When students start a business in university
It's little more than a decade since Mark Zuckerberg dropped out of Harvard at the age of 19 to launch Facebook.
The social network has made him the fourth-richest man in America and a hero to any aspiring college entrepreneur.
Of course Zuckerberg was already something of a prodigy when he started his global empire. But for those with more modest abilities, there are now thousands of schools across the country offering courses in entrepreneurship.
The days seem long gone when students sought skills that would secure them a job for life working for somebody else.
"There's been a massive shift," says Derrick Maggard, director of the Apex Systems Center for Innovation and Entrepreneurship at Virginia Tech.
"Most of these students grew up during the great recession and saw their parents, maybe their grandparents or an aunt or uncle struggle and get laid off by large companies.
"They're almost fearful to go into the corporate world," Maggard said. "They say, I don't want that to happen to me - I want to do my own thing and control my destiny."
He says the most important characteristics for a successful entrepreneur are the ability to handle ambiguity and the skills to bring an idea to fruition.
"Ideas are a dime a dozen and there is nothing in the world that somebody hasn't already thought of. It really comes down to the ability to execute an idea and that is a really difficult process," he says.
Mark Zuckerberg is now worth more than $52bn (£39bn), adding $18bn to his fortune in the last year alone according to Forbes.
And while he represents a tiny percentage of entrepreneurs, many other successful companies have been started in a college dorm room.
Dyn was co-founded in 2001 by Jeremy Hitchcock, studying at Worcester Polytechnic Institute, Massachusetts.
He developed a way to optimise the flow of data between online companies and their users to improve internet performance. Dyn, based in Manchester, New Hampshire, now employs 400 people and boasts clients such as Twitter and Etsy.
"I'd give the same advice to any university student," says Hitchcock.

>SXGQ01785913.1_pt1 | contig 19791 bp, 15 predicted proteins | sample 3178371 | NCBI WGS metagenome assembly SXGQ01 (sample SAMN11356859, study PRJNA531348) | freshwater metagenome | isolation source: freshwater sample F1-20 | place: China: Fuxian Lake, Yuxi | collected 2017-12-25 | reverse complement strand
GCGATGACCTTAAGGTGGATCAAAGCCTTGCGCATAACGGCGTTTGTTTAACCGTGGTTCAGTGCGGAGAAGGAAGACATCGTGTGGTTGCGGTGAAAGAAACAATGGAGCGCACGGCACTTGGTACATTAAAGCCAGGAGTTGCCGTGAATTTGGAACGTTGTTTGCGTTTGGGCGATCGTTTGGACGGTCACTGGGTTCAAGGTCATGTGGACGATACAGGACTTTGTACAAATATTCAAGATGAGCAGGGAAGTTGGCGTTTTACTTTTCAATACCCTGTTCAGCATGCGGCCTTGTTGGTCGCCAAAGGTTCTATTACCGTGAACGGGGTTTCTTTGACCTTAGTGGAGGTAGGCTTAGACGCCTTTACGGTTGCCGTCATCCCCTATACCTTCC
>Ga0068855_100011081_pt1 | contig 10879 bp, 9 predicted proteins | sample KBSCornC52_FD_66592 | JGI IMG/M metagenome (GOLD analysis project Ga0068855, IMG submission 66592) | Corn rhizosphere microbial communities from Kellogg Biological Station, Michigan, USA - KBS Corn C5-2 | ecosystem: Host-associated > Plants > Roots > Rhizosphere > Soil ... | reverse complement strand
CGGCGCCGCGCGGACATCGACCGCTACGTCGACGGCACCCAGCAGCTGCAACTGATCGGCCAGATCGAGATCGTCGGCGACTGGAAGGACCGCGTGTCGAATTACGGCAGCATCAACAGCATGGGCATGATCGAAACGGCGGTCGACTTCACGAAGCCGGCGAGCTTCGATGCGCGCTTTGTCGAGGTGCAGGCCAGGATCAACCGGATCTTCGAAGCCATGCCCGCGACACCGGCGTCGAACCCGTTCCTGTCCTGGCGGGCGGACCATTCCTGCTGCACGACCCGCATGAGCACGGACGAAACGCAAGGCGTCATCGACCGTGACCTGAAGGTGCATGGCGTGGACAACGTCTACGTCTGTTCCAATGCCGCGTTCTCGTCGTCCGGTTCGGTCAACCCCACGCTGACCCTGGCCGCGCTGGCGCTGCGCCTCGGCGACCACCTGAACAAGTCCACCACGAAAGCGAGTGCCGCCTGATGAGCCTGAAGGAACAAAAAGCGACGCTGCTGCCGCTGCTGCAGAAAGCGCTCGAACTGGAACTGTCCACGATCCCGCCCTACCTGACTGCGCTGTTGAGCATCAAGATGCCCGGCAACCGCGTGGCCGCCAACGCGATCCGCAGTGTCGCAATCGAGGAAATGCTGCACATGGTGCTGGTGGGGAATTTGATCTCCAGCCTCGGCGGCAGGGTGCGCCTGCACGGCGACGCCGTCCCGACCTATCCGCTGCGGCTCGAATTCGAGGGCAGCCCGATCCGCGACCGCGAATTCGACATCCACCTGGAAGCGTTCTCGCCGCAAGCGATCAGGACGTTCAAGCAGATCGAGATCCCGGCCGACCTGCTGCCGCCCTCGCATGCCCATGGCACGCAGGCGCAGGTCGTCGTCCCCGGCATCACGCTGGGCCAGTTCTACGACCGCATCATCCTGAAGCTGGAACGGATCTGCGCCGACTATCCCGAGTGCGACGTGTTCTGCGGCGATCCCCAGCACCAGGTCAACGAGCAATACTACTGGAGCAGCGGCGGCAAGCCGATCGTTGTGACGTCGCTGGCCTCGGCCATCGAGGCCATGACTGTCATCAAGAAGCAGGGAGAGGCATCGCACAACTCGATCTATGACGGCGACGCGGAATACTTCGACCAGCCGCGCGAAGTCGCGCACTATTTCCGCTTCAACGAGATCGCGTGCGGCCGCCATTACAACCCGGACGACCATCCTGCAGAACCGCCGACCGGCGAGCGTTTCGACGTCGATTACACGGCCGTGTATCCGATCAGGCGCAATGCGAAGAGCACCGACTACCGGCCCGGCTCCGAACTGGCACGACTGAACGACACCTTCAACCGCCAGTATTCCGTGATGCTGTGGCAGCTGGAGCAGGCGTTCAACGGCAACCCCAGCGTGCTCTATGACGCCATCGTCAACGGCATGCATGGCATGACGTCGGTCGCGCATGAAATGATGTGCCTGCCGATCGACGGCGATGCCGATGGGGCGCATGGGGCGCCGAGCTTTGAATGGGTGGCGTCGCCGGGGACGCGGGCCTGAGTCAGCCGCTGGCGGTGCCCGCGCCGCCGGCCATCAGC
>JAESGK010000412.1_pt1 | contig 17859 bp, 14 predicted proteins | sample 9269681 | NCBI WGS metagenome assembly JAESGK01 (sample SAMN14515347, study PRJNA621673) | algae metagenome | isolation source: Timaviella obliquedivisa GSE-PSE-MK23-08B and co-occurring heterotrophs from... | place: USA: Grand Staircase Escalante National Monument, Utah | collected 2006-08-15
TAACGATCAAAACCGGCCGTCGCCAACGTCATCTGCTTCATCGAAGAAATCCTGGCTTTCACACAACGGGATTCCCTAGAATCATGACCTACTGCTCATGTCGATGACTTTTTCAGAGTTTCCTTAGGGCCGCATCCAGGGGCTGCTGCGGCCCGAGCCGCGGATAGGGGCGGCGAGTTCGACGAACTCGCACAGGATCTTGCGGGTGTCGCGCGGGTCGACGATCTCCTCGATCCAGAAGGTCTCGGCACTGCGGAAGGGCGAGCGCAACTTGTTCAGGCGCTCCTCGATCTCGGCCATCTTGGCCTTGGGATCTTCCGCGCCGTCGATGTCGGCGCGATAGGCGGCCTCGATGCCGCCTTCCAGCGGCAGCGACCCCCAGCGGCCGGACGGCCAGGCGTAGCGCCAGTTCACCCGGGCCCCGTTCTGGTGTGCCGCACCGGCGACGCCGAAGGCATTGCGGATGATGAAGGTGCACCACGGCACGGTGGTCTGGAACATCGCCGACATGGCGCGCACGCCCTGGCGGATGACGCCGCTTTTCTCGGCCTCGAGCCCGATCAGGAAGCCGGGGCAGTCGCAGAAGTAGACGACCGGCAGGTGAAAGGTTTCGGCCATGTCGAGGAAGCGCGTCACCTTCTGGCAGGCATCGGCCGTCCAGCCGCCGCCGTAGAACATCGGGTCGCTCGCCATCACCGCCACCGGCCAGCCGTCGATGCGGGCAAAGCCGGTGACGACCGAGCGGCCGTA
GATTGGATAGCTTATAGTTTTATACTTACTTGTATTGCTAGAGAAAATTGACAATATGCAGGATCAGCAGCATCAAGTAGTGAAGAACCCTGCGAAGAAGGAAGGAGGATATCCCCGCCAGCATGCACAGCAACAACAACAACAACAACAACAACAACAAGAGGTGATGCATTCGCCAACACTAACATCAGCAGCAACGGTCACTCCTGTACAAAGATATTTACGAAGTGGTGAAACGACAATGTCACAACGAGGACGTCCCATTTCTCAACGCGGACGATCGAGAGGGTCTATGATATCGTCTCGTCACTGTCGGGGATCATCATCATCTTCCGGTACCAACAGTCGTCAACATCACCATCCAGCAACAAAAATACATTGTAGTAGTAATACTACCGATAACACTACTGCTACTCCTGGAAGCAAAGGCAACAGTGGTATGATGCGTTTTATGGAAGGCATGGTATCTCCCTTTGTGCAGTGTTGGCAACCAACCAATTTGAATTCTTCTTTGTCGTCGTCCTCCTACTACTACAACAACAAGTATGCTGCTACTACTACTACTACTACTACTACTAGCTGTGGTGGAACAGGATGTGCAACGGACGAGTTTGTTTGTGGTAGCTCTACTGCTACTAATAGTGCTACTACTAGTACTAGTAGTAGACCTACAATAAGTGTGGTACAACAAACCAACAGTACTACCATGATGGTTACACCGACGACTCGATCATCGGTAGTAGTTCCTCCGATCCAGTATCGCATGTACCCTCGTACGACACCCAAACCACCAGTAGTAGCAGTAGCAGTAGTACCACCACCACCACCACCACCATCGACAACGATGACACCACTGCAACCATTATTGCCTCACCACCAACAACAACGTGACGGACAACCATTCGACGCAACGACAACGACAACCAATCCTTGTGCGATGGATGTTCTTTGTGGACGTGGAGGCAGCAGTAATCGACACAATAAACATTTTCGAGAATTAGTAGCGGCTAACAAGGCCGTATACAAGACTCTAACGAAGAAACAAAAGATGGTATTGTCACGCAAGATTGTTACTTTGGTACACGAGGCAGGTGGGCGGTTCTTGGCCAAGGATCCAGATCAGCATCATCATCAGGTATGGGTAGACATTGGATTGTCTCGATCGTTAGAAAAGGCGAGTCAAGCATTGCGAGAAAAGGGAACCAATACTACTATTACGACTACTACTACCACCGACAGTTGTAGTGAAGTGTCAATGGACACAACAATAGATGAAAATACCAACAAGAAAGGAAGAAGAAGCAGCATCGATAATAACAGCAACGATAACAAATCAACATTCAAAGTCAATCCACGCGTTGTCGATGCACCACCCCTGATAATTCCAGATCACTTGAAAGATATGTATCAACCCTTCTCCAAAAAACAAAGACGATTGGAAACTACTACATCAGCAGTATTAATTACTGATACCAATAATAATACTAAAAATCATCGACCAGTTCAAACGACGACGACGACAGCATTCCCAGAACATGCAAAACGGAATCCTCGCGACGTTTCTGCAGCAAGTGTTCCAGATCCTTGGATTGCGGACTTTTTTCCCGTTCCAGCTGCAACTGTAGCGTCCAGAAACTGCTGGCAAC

"Go start a company or be part of something where you're creating or building, because you're at a time in life when you have that freedom of exploration. And do something that's crazy, that's non-traditional."
Maggard says there is no better place for experimentation than a college campus where students can also develop professional networks.
"If you are a student entrepreneur and you have an idea with a time limit on getting it to market, I would encourage you to take a leave of absence and give it a go. But those are rare," he says.
"Work on it while you're in school. Develop the idea and continue to do customer research. Then when the time is right and you are ready to move forward, go for it."
29-year-old Mehr Pastakia already had a degree in horticulture but started her rooftop garden company while studying at Johns Hopkins Carey Business School, Baltimore.
"I just wanted to learn what everybody else seemed to know about business," she says. "I had a few really great classes and really great classmates that made it totally worth it for me."
One of the most important lessons was how to manage conflict and develop self-knowledge as a leader, she says. She was also able to meet a potential investor who focuses on backing women-owned companies.
"Female entrepreneurs are on the rise," says Maggard. "But one challenge they do face is equal access to capital. Venture capitalists are known to invest less in female led start-ups."
"Research shows that women are more risk averse than men, and this can be paraded around as unfavourable," says Kathy Korman Frey, entrepreneur in residence at George Washington University and founder of Hot Mommas Project, the world's largest online library of female entrepreneur case studies.
But, she says, attitudes towards women entrepreneurs are changing.
"If I know my investment is safer with a person who is going to consider all the options and then make a move, that's a (good) investment strategy."
She says millennials - particularly women - also have a different definition of success and are better at identifying work-life balance.
"They are much more sophisticated in looking beyond their current state and saying, this is the way I'd like my life and my work to be. They don't want to be part of the 50 percent winding up in divorce court like their parents," she says.
Maggard agrees that the new generation of college entrepreneurs have ambitions that go beyond making big bucks.
"A lot of our students are coming to do research to solve really big problems," says Maggard.
"They're thinking about things in a way that will allow them to make a difference in the world. We have this social entrepreneurship and social impact culture and it's very cool.
"We just have to surround them with the right mentors, the right tools and the resources so they can be successful."